Mary Denby becomes a seamstress after her husband Steve wastes their money on booze. Her employer provides her as an escort to accompany millionaire Roger Manning. Her husband tries ... See full summary »
Cecil B. DeMille
Horace B. Carpenter
Leila Porter comes to dislike her husband James, a glue king who is always eating onions and looking sloppy. But after she divorces him and marries two-timing playboy Schuyler Van Sutphen the now-reformed James looks pretty good.
Young Pauline is left a lot of money when her wealthy uncle dies. However, her uncle's secretary has been named as her guardian until she marries, at which time she will officially take ... See full summary »
John Trent, a World War I British officer, finds an ancient sword in his trench bunker just prior to volunteering for what will amount to a suicide mission the next day. That night he is visited by the spirit of Joan of Arc and is transported back to the 15th Century. Joan's career begins when, as a peasant girl, she meets Trent's ancestor, also an English soldier, fighting for the Burgundians. After Trent is captured, Joan is brought to the attention of the beleaguered Dauphin, heir to the French throne, who cannot be crowned because the English hold the royal city of Orleans. The weak Dauphin is impressed by her vision and apparently heaven-sent powers which border on the supernatural and ultimately gives her command of the armies. She is victorious at Orleans and the new King is crowned. Joan resists Trent's entreaties of love and continues her struggle to free the rest of her country from English occupation. Sinister forces, both English and French, conspire against her and she is...Written by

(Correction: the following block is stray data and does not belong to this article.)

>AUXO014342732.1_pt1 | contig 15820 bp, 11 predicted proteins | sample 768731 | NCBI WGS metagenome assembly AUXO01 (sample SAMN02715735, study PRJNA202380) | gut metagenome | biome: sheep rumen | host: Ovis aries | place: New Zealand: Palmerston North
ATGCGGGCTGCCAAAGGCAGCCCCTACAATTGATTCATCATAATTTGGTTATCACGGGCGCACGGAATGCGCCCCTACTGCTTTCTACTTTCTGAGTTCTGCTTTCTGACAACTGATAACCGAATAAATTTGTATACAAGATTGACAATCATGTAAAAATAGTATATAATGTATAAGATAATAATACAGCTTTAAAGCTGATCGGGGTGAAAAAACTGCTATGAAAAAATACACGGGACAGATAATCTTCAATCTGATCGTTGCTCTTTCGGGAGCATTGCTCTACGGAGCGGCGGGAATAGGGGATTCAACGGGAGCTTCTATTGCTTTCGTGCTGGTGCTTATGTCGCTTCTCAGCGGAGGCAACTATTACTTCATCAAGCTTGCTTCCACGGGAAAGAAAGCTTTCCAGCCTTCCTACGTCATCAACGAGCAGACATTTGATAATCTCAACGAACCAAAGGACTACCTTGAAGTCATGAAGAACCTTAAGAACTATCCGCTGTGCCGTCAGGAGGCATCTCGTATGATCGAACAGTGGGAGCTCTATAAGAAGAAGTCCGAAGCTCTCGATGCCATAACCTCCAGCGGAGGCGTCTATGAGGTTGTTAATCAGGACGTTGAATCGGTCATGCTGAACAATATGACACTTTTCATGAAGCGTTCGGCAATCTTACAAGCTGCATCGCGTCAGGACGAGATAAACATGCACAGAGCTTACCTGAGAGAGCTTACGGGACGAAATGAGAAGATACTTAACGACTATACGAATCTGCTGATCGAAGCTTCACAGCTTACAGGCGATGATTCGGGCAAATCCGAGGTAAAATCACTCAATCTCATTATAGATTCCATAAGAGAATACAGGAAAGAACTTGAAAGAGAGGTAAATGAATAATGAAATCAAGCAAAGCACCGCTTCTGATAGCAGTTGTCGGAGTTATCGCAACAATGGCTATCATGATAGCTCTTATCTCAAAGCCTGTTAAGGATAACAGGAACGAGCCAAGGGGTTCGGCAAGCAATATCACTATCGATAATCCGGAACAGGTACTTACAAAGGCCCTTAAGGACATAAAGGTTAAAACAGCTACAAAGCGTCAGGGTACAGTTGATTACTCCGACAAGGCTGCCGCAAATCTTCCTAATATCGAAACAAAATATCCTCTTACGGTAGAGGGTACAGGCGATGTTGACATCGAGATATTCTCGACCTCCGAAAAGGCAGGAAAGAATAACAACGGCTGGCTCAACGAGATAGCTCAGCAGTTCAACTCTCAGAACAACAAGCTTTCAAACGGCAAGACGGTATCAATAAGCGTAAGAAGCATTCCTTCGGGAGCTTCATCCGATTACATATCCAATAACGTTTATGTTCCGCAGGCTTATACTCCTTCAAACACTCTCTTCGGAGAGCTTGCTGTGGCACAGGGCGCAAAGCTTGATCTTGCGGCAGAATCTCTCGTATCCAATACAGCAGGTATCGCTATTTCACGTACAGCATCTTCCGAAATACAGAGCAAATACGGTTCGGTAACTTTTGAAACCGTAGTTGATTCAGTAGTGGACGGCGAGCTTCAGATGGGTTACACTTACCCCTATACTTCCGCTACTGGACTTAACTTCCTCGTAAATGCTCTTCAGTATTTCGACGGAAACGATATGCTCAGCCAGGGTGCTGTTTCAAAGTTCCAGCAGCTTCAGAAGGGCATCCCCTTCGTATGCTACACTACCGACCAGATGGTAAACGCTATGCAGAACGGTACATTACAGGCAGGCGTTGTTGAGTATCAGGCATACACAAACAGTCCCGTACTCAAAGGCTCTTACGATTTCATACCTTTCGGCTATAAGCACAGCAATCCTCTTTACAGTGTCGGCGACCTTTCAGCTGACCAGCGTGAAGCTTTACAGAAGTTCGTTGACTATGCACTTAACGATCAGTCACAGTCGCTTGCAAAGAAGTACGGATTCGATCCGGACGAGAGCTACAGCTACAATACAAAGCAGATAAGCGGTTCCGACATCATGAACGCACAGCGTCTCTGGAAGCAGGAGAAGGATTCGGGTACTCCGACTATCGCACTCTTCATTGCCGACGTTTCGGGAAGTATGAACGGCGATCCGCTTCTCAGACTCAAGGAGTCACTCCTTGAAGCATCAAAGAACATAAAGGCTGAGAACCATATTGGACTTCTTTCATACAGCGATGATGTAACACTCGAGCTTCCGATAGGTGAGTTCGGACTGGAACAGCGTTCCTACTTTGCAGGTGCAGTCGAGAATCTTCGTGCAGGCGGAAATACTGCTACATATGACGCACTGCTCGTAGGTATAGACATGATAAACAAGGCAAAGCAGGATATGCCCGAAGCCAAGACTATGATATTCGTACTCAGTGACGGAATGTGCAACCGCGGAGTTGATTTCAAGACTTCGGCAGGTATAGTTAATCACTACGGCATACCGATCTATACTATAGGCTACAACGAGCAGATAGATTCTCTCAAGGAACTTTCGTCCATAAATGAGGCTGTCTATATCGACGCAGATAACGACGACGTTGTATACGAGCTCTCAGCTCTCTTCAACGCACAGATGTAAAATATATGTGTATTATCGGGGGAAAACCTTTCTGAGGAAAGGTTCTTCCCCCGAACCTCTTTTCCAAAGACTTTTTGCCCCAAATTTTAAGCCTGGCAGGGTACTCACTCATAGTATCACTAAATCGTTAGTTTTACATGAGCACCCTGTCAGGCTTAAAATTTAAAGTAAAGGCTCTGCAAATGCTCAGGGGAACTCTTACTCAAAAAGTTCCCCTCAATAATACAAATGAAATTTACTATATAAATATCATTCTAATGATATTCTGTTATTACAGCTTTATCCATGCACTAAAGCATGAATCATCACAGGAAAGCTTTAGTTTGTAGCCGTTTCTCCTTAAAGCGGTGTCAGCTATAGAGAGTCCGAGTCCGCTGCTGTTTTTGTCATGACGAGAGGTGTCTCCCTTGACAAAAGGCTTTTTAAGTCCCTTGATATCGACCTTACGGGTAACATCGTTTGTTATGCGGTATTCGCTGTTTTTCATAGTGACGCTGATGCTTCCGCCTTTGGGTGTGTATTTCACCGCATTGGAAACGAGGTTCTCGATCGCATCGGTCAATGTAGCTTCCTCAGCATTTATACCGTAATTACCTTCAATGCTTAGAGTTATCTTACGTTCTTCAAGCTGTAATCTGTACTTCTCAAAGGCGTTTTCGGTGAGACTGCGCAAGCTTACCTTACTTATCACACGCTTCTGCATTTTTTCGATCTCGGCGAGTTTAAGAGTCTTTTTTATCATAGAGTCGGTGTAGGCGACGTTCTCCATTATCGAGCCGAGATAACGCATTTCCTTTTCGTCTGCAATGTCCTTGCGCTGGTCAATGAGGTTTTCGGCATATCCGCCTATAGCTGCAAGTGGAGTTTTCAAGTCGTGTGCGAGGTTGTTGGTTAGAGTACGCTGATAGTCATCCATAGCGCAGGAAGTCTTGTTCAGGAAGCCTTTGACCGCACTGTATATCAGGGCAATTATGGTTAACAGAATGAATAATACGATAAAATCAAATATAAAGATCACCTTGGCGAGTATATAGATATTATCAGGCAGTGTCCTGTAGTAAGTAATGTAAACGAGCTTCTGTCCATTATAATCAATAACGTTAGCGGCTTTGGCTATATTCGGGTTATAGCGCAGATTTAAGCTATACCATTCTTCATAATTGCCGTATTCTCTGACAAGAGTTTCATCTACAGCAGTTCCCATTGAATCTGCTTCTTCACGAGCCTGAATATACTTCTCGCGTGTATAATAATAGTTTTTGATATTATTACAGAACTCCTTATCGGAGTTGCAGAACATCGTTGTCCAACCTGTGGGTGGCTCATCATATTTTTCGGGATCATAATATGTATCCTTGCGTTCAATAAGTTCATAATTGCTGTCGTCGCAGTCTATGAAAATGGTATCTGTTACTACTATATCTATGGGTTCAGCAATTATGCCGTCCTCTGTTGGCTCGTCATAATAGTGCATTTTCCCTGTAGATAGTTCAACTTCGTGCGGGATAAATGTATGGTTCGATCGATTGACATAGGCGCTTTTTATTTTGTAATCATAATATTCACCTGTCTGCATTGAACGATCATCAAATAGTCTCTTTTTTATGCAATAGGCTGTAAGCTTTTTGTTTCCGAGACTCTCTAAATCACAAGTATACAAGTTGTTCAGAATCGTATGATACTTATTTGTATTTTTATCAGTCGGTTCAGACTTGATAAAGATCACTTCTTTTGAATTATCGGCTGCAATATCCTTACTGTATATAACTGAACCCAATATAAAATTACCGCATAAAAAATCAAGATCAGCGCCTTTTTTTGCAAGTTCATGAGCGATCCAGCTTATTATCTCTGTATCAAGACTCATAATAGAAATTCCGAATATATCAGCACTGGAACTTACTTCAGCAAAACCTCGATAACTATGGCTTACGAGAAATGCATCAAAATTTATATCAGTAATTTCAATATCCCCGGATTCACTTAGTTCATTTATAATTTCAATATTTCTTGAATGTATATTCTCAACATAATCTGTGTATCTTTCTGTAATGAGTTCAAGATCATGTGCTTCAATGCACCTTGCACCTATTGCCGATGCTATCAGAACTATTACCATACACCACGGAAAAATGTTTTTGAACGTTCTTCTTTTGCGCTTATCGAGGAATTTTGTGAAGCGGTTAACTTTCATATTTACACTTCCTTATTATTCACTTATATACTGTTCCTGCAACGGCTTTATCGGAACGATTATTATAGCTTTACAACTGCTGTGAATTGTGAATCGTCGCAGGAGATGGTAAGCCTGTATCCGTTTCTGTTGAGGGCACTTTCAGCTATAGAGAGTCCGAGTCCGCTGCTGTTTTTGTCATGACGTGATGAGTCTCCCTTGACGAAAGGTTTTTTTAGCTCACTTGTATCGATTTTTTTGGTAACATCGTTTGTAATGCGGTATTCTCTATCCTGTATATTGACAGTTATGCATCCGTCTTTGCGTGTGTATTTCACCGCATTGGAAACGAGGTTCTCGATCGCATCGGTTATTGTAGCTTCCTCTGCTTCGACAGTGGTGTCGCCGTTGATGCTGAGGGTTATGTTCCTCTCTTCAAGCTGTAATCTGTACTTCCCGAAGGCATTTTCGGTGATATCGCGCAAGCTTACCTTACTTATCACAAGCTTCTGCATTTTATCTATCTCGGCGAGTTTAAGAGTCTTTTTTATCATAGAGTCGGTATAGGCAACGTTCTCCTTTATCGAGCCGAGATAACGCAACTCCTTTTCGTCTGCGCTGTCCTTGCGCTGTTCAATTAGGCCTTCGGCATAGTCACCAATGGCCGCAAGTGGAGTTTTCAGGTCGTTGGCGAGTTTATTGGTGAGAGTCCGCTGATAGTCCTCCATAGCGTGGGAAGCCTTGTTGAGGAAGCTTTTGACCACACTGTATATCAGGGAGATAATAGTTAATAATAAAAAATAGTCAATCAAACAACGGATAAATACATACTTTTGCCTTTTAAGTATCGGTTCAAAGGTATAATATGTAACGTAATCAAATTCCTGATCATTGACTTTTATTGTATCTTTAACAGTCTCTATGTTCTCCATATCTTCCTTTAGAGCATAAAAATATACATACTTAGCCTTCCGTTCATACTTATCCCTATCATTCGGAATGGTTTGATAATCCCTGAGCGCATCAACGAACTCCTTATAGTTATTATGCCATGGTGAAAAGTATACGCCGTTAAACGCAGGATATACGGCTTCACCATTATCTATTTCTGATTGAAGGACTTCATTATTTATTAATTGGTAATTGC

Gabe Taverney (firstname.lastname@example.org)
First film to use the Handschiegl Color Process. See more »
When Eric Trent woos Joan of Arc, he takes a flower from underneath the cross and holds it in his right hand. However, when he kneels down and kisses Joan's hand, the flower has disappeared. See more »
This is a curio - the story of Joan of Arc leading on from a view of the English trenches in World War One (which was still of course, a reality when this film was made). Geraldine Farrar might not look the part of Joan but she manages to convey all the power, spirituality and vulnerability the part demands. her acting is a little theatrical as you would expect from an opera diva but she is excellent nontheless. Wallace Reid (a tragic casualty of Hollywood not that long after this) is pretty good as well, although I thought the love story angle stretched credibility a bit in places. The film itself meanders a bit but when you consider it is over eighty years old it still retains a remarkable amount of effect. Not as good as the 1928 Dreyer film but one to seek out.
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